Ghanaian sports-loving fans have a high tendency of watching English football and a greater percentage of the football fans support English giants such as Chelsea, Arsenal, Manchester United and Liverpool.

However, Aston Villa has also become another force in Ghana in terms of support for English clubs.

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Owusu Boakye is the head of Aston Villa supporters group at Juaben in the Ashanti Region where about 10% of the inhabitants of the area support the English side.

It, therefore, comes as a surprise that a village in Ghana could identify themselves with none other side than Aston Villa a side which has lost their premier league spot.

Boakye in an interview with BBC disclosed the genesis of his town’s affection for the Villas.

A day after BBC Sport Africa posted a video in which Owusu explained how his grandfather used to tell him stories about McGrath being a 'god' of football, the latter spoke to the disbelieving Ghanaian.

The video call was set up by McGrath's son Jordan, who contacted Owusu through one of the Ghana Lions' social media accounts.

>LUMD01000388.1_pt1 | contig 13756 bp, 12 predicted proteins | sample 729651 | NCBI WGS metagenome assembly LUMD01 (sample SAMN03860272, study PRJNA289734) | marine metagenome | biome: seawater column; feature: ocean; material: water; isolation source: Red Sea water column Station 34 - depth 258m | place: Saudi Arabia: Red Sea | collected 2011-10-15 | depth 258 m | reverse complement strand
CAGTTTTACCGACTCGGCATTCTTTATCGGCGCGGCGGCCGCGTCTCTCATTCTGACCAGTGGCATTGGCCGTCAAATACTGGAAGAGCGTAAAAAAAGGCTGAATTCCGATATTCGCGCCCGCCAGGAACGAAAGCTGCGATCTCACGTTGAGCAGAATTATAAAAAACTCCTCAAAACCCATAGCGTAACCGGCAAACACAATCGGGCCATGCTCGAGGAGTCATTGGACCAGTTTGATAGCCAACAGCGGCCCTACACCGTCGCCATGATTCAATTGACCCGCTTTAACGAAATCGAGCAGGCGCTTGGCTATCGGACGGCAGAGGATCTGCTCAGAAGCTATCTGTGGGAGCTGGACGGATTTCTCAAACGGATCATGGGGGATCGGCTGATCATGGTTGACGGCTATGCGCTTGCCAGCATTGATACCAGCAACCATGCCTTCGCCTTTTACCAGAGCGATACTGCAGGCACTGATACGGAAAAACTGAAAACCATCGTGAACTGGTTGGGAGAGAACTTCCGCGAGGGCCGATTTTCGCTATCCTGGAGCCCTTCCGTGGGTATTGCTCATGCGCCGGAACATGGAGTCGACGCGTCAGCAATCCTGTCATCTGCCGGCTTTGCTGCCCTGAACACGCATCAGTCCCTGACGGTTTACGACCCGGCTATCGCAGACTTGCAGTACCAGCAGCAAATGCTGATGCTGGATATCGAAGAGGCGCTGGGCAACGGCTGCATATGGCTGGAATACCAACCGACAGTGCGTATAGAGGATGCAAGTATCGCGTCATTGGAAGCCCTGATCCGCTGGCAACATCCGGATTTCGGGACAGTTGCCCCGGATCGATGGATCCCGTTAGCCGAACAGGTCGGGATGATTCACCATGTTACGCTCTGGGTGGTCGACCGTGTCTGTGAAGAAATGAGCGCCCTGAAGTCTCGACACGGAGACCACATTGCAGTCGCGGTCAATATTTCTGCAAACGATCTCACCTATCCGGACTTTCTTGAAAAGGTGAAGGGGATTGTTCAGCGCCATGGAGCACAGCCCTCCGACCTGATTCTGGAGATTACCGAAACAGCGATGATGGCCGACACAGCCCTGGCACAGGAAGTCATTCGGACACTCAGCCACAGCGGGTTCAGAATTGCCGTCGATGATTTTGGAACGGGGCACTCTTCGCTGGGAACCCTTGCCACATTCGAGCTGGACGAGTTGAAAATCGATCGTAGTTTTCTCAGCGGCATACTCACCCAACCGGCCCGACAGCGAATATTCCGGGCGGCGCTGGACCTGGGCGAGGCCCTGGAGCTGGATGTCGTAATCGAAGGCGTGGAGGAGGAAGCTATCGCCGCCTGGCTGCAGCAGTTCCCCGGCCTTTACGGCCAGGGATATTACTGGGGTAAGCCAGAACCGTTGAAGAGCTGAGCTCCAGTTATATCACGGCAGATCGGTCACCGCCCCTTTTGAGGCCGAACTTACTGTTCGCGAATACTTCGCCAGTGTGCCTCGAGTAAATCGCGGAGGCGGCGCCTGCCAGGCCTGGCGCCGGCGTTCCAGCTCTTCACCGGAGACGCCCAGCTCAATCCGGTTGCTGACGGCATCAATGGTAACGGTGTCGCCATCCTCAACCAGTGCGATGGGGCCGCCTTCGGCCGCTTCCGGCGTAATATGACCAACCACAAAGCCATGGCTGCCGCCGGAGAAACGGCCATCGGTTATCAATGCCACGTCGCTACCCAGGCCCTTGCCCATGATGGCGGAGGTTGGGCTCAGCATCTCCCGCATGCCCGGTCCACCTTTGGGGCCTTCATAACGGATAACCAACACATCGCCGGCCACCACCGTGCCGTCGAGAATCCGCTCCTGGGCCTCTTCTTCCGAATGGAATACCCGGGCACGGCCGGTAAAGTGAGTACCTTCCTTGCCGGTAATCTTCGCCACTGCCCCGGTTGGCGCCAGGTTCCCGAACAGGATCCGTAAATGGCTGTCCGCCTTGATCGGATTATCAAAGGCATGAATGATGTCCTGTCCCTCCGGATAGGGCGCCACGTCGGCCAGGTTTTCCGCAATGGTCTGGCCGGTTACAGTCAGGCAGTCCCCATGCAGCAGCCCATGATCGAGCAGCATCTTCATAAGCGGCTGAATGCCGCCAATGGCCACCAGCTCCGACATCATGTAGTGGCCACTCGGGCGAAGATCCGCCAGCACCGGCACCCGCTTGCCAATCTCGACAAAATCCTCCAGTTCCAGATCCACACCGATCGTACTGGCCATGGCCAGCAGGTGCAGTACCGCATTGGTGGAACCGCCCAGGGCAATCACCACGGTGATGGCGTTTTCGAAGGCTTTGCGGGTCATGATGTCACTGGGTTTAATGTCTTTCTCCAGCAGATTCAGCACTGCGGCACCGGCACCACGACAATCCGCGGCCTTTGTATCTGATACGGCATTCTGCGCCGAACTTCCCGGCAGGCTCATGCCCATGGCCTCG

Owusu Boakye after shed tears of joy after receiving a phone call from Paul McGrath who played for Aston Villa as a centre back from 1989 to 1996 and bagged nine goals.

"He told me that his dad was Paul McGrath, and I shouted and said 'oh no - how can I believe this?' as he is the man I've been looking for since birth," the 20-year-old told BBC Sport Africa.

"I didn't believe it but he messaged me and told me that he was going to call with his dad in five minutes. I was still doubting until I saw Paul McGrath face to face, and Paul said 'Owusu - hi, how are you doing? I am very happy and honoured about what you are doing and saying about me'.

"I couldn't hold back my tears. They were tears of joy. Because my dream has already come true because I've talked to the greatest defender to ever grace the league. And yet he - Paul McGrath - was asking me about life in my village!"

McGrath, whose father is Nigerian, made over 250 appearances for Aston Villa between 1989-1996, a period in which the Birmingham club twice came second and once finished fourth in the top flight of English football.

"I have always been proud of my dad but it just makes it that much more amazing when you see people that far away wearing Aston Villa kit with my Dad's name," said Jordan.

The town's love of Aston Villa stems from Owusu's grand-father Daniel, who grew up in the Ghanaian home of a Villa-supporting family from Birmingham since his father worked for them.